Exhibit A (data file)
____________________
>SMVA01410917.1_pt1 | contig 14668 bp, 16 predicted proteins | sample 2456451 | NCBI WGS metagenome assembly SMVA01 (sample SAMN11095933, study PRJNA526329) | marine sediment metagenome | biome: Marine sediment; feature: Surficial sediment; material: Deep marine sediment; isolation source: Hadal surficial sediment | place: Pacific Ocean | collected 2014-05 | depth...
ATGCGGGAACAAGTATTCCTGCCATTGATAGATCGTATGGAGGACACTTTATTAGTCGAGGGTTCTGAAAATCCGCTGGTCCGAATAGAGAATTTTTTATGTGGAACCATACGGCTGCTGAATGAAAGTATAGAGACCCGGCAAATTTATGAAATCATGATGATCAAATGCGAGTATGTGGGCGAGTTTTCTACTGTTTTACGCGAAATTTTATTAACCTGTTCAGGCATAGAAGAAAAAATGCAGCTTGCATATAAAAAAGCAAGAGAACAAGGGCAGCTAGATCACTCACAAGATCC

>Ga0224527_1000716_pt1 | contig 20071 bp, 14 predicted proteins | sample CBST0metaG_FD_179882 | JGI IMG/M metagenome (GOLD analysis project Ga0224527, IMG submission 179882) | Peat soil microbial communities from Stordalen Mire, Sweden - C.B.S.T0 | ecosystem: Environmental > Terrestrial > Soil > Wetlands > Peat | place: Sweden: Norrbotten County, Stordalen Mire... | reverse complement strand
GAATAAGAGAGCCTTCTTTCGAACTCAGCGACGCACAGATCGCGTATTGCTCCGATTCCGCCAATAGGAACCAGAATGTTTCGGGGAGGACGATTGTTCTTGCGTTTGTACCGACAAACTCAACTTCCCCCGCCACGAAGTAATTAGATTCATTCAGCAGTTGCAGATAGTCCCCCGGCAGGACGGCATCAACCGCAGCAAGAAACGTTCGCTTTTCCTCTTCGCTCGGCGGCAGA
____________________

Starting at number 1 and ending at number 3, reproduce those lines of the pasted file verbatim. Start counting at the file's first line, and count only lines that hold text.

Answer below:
>SMVA01410917.1_pt1 | contig 14668 bp, 16 predicted proteins | sample 2456451 | NCBI WGS metagenome assembly SMVA01 (sample SAMN11095933, study PRJNA526329) | marine sediment metagenome | biome: Marine sediment; feature: Surficial sediment; material: Deep marine sediment; isolation source: Hadal surficial sediment | place: Pacific Ocean | collected 2014-05 | depth...
ATGCGGGAACAAGTATTCCTGCCATTGATAGATCGTATGGAGGACACTTTATTAGTCGAGGGTTCTGAAAATCCGCTGGTCCGAATAGAGAATTTTTTATGTGGAACCATACGGCTGCTGAATGAAAGTATAGAGACCCGGCAAATTTATGAAATCATGATGATCAAATGCGAGTATGTGGGCGAGTTTTCTACTGTTTTACGCGAAATTTTATTAACCTGTTCAGGCATAGAAGAAAAAATGCAGCTTGCATATAAAAAAGCAAGAGAACAAGGGCAGCTAGATCACTCACAAGATCC

>Ga0224527_1000716_pt1 | contig 20071 bp, 14 predicted proteins | sample CBST0metaG_FD_179882 | JGI IMG/M metagenome (GOLD analysis project Ga0224527, IMG submission 179882) | Peat soil microbial communities from Stordalen Mire, Sweden - C.B.S.T0 | ecosystem: Environmental > Terrestrial > Soil > Wetlands > Peat | place: Sweden: Norrbotten County, Stordalen Mire... | reverse complement strand